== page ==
Even at 3, Wolly Fowkes was a natural showman.
His dad would pull out a video camera and together they’d venture into the woods in their backyard in Oak Harbor to shoot scenes for a new episode of a family video they called, “Walking in the Woods with Wolly.”
Wolly played both the narrator and lead role as they explored the woods.
“He had an interest in being on TV,” his father, John Fowkes said.
“We’d go back home, he’d watch it.”
Wolly Fowkes is 12 now and his interest in being in the spotlight has only grown.
He is home-schooled by his parents through the Oak Harbor School District’s HomeConnection parent partner program.
While some children are involved in such extra curricular activities such as soccer or band, Wolly attends voice and acting classes at a modeling agency in Seattle.
“He doesn’t know any fear,” said his mother, Penny Fowkes. “That’s what they like about him. He’s easy to work with.”
Wolly’s dream is land a part in a commercial, or be discovered as a child actor or model.
It’s a huge dream for a kid, and hardly a unique aspiration. But instead of just day dreaming, he’s trying to gain skills to position himself to get the best opportunity.
Wolly was selected to compete in an acting, singing and modeling competition in New York City July 21-27.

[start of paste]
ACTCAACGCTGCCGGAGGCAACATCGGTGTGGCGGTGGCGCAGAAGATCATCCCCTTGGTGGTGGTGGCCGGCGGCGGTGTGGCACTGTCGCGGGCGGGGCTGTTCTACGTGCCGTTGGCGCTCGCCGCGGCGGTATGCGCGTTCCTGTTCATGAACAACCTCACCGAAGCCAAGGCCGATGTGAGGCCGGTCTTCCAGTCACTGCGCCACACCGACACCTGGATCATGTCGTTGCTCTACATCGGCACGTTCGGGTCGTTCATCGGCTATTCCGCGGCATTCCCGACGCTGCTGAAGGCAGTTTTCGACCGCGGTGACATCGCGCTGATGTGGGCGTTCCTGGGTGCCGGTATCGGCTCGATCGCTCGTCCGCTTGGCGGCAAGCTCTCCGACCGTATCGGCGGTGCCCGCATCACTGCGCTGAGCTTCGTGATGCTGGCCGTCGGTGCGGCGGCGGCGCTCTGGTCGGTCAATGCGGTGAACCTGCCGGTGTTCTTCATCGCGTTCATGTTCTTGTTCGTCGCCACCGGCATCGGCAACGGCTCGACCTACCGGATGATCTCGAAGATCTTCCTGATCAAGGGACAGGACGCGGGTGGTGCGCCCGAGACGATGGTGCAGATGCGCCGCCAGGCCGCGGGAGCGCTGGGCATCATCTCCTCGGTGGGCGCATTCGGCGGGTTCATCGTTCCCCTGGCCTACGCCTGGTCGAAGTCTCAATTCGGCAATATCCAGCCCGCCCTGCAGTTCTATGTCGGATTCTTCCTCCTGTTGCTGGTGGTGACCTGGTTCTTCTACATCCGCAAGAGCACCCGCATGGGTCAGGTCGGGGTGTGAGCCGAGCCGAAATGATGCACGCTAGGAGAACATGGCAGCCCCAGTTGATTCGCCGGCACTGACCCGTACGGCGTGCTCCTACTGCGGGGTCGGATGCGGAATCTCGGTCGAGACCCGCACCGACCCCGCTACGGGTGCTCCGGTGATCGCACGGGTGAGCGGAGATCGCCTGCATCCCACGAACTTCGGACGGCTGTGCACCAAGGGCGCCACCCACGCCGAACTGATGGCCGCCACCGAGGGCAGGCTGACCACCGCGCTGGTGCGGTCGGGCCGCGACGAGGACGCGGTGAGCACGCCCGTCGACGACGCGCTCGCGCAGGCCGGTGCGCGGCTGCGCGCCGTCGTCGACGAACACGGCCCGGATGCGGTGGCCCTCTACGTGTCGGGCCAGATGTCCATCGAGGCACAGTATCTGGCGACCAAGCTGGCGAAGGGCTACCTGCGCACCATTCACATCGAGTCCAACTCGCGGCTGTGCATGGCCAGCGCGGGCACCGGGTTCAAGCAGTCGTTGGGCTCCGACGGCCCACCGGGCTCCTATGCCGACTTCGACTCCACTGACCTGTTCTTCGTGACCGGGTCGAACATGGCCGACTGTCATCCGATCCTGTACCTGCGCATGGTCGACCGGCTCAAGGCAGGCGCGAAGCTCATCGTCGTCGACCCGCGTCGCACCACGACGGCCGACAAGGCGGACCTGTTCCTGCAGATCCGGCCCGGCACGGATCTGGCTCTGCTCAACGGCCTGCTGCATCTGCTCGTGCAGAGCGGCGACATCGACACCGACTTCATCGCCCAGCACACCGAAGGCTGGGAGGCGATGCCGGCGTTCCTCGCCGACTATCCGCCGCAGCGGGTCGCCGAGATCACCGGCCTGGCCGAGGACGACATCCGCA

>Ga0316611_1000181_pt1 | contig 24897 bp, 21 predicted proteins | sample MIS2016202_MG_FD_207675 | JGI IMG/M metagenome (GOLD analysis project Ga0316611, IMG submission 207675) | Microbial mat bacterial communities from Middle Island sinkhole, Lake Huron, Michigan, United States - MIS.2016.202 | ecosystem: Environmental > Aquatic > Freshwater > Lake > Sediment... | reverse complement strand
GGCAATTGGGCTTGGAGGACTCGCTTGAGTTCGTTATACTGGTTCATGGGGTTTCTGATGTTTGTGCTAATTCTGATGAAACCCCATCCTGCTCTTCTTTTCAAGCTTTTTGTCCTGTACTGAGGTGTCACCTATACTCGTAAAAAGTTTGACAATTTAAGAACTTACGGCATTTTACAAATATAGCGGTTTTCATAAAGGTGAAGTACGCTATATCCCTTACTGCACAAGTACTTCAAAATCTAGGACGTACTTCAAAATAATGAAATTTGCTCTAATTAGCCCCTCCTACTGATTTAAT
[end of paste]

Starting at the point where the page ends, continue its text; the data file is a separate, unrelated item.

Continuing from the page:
He auditioned in March for the opportunity to compete at the International Modeling and Talent Association convention in New York. The family is trying to raise money for him to make the trip.
Wolly attends classes at Seattle Talent to work on his voice, acting and skills in front of a camera.
The son of two community theater actors, Wolly needs little help with courage.
“He loves to be up in front of people,” John said.
It’s in his blood.
John and Penny met in 1992 while performing at the Whidbey Playhouse. They currently teach theater to HomeConnection students.
John also performed for many years as a magician.
Acting is a family affair.
John and Penny will be participating in two Whidbey Improv Team shows May 24-25 at the Whidbey Playhouse.
Wolly watches, participates and absorbs.
He’s played roles in school plays and performed on a local dance team. If there’s a chance to be front and center, Wolly takes it.
“It just seems like a calling,” Wolly said. “There’s no other way to describe it.”
Wolly keeps a video log on YouTube about his efforts to try to raise money for the New York trip. He’s sang on the streets of Seattle for donations, with a parent only a few steps away.
The IMTA convention in New York is an opportunity to be discovered for a select few.
Penny said she and her husband support her son’s pursuit of acting and modeling, but are not the driving forces pushing him in that direction.
She said it’s so competitive that takes extensive training to catch the attention of a talent scout or a casting director.
It’s not just about looks, but also stage presence and confidence. Those are skills he’s been developing in Seattle and through his parents.
It’s Wolly’s passion that keeps his parents active in supporting his dream.
“You either love it and are willing to work for it,” John said, “or you don’t.”
n To help pay for Wolly’s trip, which includes one parent, to New York, donations may be made to the HomeConnection Booster Club, 600 Cherokee St., Oak Harbor, WA 98277, or through Seattle Talent in care of Wolly Fowkes.